Small firms set to benefit from EU procurement changes

David Rogers

Flags of European countries outside the European Parliament building in Brussels.

New rules due this summer

Smaller firms could soon stand a chance of winning more housing association work under a shake-up of EU procurement rules due to come into force this summer.

Organisations like housing associations, which under EU rules are categorised as ‘bodies governed by public law’, have previously had to advertise contracts in the Ojeu because a proportion of their funding has come from central government.

But under revisions to the EU Procurement Directive, most housing associations will no longer have to procure work under EU law because they receive less than 50% of their funding from government.

The RIBA has long complained that smaller practices are shut out of bidding for these sorts of contracts because of onerous box ticking procedures that firms are asked to comply with under EU rules.

Walter Menteth, the head of RIBA’s procurement reform group and the author of last year’s Building Ladders of Opportunity report on reforming public sector procurement which recommended holding more design competitions, said: “Smaller practices will stand a chance of winning now. It’s up to housing associations to be pro-active in getting smaller practices on board.”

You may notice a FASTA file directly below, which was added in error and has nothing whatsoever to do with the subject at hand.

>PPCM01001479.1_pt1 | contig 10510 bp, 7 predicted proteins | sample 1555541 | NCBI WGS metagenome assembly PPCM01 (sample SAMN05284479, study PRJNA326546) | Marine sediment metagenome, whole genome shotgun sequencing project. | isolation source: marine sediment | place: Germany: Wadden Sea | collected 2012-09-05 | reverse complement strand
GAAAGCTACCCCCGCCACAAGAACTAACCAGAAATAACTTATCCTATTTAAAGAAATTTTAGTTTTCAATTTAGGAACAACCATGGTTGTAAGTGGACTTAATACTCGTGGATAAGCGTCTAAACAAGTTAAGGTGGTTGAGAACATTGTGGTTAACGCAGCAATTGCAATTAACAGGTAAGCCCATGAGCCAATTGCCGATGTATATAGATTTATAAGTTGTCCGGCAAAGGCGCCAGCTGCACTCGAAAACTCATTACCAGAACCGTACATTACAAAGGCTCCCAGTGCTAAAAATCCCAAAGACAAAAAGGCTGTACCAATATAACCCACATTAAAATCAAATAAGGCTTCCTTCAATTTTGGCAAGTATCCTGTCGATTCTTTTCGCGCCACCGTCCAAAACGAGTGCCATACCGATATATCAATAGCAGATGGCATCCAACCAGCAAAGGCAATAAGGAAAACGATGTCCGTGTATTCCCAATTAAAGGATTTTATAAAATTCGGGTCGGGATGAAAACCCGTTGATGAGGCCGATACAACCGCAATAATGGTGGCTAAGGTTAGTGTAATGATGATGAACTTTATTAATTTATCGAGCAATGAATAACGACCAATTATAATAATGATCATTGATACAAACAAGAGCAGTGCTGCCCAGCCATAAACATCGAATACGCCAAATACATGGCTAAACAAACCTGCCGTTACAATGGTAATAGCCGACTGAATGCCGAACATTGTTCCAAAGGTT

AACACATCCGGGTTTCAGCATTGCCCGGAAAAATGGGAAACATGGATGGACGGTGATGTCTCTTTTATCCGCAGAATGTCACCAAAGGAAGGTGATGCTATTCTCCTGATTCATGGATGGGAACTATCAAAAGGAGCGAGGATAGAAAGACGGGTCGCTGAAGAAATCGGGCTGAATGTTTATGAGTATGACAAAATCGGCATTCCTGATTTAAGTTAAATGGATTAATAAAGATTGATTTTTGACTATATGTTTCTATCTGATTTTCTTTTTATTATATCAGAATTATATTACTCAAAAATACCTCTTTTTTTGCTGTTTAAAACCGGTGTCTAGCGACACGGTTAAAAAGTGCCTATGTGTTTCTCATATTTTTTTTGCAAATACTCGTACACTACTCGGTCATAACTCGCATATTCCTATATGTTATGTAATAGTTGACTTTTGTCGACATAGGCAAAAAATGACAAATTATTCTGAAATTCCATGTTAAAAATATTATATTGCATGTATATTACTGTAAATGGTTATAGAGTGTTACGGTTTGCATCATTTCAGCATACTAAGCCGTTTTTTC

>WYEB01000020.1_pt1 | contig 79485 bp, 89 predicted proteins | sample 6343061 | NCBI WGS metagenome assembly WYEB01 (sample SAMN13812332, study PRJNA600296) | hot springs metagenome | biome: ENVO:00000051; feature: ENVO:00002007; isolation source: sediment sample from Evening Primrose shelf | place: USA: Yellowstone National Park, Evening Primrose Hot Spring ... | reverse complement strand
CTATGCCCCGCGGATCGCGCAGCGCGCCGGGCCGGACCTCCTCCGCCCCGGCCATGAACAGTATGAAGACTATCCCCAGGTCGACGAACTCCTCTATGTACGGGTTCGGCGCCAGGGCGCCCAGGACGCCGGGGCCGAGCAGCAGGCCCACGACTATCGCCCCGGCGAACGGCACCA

He added: “They [housing associations] will be able to use their own competition processes, their own interview processes – so long as they’re clear and transparent. This will be a major change and should see an end to money being spent on an uncreative procurement process. What we don’t want to see is them just copying the procurement methods they’ve been using for the past 15 years.”

The new rules will also see changes to firms having to self certify on a host of criteria such as turnover and health and safety records. Menteth said firms will only have to provide evidence of their claims once they are asked to bid.

The changes will only affect arms length bodies like housing associations rather than local authorities who are seen under EU laws as direct branches of government.

RIBA steps in

The RIBA is publishing guidance for clients on how to procure better buildings later this spring.

The report will include advice for bodies faced with changes in EU procurement law. “There is a general acknowledgement that there is very poor pre-tendering advice available to clients,” said Menteth.

He added the guidance will be “much more comprehensive” than what it has previously offered and said: “It’s about intelligent commissioning and helping clients getting better design. The need to gear and educate for change requires cross-industry support if better buildings are to be delivered.”

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